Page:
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Journey’s End sets sights on number one premium slot in UK

Published:  16 September, 2019

South African estate Journey’s End has ambitious plans to become the leading premium South African label in the UK and to do so via the traditionally tough to crack on-trade.

The restaurant sector has historically been slow on the uptake with premium South Africa, with customers and staff reverting to European classics over New World at the higher end, but Journey’s End’s brand manager Tom Hanson-Smith believes that this is fast changing.

Speaking to Harpers at an exclusive tasting of the Cabernet Sauvignon, Merlot and Chardonnay-dominated range, Hanson-Smith said that sales in the on-trade were “very strong and growing”, with recognition of the quality coming out of South Africa fast rising.

“Our aim is to grow Journey’s End to become the number one premium South African brand in the UK and to do this in the on-trade,” said Hanson-Smith, adding that clear differentiation between on- and off-trade labels was vital in achieving this aim.

Seventy five percent of our [UK] business is on-trade and that allows people to understand South Africa’s potential – the quality of wines is the same as Italy or France, or any other country, it’s just about being open to the wines,” he said.

Hanson-Smith reasoned that the UK remains the most important market in terms of growing South Africa’s premium image, saying that while other markets such as the US are also significant sales-wise, “the UK remains ahead in terms of understanding South Africa”, being the most open to getting behind premium Cape wines.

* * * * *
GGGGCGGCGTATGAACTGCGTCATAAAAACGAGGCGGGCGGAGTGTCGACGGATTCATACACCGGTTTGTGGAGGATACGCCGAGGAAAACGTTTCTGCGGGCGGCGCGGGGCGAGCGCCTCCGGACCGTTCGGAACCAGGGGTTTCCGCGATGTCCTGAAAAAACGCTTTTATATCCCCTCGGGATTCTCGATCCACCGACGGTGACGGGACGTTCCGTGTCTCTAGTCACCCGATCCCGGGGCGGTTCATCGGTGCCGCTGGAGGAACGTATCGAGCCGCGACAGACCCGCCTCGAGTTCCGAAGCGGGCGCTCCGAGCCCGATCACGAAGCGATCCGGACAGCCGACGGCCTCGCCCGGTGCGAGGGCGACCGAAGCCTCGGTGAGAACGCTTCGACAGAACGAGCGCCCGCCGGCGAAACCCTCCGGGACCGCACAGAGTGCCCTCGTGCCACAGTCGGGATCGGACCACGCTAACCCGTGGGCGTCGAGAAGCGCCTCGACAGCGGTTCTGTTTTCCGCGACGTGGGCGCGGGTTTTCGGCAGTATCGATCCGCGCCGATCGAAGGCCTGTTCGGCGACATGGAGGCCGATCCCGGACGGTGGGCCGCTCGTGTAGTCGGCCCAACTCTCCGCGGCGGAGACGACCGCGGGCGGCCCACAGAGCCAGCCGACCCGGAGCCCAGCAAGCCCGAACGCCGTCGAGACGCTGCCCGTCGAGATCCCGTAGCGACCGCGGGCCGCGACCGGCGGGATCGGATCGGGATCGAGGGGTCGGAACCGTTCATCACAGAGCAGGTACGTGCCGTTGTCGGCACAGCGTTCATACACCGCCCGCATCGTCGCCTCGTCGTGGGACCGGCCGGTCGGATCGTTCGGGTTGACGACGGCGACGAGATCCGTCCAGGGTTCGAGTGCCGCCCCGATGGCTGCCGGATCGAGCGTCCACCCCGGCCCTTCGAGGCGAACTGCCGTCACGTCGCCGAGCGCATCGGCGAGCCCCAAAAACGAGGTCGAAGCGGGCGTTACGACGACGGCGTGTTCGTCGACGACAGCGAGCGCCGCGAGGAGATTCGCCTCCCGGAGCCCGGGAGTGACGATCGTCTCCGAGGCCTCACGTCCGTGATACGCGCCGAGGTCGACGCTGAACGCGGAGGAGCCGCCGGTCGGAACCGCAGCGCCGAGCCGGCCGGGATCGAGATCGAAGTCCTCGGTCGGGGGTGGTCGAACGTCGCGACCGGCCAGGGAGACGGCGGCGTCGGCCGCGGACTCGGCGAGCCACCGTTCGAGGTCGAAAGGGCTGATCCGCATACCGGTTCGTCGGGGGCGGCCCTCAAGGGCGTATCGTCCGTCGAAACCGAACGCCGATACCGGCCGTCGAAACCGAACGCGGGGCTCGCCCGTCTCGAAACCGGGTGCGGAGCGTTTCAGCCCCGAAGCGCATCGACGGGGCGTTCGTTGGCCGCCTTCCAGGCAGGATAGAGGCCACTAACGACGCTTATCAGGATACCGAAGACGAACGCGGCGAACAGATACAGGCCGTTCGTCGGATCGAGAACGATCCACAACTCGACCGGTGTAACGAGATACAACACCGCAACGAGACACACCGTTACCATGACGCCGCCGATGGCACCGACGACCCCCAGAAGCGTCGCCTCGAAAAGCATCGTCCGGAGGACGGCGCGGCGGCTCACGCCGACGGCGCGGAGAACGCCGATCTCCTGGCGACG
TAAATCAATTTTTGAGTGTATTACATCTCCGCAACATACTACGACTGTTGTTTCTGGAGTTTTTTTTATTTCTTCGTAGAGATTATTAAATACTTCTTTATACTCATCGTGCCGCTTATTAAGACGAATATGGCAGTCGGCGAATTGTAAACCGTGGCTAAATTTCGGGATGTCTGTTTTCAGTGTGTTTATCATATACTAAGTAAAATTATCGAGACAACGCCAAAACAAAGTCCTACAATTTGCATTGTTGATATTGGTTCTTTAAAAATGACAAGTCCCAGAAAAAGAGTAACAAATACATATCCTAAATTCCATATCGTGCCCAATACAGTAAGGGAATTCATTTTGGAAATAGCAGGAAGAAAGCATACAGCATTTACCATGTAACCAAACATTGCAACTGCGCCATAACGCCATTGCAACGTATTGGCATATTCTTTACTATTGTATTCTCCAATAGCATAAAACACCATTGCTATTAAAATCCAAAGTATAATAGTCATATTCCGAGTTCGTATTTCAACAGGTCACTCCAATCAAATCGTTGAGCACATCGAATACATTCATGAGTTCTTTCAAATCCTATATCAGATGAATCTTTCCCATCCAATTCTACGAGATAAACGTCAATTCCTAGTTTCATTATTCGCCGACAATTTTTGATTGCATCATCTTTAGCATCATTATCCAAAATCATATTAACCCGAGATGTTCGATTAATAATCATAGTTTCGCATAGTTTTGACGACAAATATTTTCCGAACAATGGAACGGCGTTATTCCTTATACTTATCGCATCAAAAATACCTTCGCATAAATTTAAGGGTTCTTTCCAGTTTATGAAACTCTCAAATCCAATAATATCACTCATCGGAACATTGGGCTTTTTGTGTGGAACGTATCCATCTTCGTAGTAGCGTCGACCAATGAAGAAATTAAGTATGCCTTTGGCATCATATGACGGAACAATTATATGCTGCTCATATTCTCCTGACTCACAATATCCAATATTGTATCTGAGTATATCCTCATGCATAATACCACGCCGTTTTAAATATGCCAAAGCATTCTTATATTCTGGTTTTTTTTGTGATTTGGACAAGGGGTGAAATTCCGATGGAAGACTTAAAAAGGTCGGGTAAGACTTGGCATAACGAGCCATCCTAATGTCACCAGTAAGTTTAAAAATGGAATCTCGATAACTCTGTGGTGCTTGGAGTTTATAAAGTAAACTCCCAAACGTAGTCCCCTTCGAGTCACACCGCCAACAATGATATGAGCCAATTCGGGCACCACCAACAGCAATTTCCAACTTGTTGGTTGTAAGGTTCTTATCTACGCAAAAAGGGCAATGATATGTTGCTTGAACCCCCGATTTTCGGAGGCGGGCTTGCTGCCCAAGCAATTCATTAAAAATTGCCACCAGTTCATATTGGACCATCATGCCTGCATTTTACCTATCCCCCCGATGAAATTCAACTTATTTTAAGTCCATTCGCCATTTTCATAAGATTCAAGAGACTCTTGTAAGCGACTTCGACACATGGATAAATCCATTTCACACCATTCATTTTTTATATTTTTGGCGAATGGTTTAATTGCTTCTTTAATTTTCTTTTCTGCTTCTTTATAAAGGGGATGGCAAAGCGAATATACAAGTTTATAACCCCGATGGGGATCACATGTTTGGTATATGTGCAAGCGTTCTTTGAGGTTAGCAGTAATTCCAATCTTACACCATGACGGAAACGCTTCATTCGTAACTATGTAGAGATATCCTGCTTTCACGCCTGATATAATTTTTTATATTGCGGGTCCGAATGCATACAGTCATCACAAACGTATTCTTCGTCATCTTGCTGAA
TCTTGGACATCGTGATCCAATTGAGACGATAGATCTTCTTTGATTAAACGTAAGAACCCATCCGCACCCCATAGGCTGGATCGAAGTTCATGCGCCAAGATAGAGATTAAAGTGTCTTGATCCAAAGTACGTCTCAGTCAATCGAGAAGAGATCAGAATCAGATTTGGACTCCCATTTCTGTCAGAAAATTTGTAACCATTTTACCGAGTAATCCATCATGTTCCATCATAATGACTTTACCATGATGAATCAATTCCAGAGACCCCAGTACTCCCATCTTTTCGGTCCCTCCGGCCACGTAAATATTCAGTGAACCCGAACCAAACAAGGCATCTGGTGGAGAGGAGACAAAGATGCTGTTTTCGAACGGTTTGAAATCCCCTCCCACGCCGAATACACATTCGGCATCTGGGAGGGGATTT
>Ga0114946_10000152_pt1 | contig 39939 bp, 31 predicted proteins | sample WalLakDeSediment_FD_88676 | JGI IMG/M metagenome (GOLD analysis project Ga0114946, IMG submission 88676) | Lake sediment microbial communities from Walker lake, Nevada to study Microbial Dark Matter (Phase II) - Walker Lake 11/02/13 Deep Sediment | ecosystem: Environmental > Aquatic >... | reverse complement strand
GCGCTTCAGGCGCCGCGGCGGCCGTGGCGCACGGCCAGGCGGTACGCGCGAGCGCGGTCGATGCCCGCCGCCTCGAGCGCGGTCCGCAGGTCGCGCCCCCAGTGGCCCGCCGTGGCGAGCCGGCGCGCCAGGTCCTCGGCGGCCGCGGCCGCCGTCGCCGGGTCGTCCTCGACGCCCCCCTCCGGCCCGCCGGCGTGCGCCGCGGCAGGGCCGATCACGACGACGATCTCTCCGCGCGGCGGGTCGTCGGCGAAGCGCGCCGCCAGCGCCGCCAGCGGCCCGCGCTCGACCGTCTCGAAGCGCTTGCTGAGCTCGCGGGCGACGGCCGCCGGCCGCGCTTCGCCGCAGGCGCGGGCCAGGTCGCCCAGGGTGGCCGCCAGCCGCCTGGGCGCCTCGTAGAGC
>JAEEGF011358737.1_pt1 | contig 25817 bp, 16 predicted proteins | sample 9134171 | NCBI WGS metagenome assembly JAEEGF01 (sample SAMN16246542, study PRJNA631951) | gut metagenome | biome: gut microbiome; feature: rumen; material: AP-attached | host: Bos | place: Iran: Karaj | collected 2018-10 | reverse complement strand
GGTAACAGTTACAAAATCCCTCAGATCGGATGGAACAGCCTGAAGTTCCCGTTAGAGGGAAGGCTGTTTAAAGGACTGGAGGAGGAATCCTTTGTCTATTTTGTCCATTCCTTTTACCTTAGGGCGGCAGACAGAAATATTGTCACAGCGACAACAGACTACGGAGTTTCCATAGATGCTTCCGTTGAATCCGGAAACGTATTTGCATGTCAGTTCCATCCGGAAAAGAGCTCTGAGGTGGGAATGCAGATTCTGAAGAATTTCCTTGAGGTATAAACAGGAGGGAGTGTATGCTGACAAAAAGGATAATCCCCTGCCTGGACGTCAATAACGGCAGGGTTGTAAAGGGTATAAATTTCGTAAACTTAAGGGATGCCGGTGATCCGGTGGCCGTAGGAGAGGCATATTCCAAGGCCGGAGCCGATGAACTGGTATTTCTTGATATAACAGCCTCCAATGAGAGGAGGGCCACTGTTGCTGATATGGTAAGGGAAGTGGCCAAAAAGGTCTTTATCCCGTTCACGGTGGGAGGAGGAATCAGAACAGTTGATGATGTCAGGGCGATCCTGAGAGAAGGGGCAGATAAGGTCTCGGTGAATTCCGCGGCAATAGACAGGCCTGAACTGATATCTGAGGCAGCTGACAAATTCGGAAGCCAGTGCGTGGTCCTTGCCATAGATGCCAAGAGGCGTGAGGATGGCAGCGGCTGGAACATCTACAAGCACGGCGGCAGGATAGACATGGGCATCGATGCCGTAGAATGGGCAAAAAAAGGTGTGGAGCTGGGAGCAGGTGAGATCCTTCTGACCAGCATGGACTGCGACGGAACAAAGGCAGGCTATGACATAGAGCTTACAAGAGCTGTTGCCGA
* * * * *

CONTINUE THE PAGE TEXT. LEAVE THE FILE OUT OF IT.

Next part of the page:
Drawn on rival brands that can help push forward premium recognition, Chocolate Block was singled out as a wine that has carved out a reputation across several channels, while estates such as Jordan, Iona, Ken Forrester and Vergelegen are also advancing the premium cause, helping bridge the divide between wider recognition and benchmarking a higher level of quality.

Nonetheless, stats on the UK market give lie to the challenges facing South Africa.

In the off-trade, sales dipped 9% in volume and 6% in value in the 12 months to 23.03.19 (Nielsen figures), while the on-trade also saw a slump of 13% in volume and 9% in value over the same period (CGA figures).

However, on a more positive note, the price per litre sold of South African wine in the UK has risen by a modest 3% in the off-trade, and a more encouraging 5% in the on-trade, putting The Cape on a roughly even footing with the few countries that have managed any increase in average price over that same period, and with the on-trade leading the way.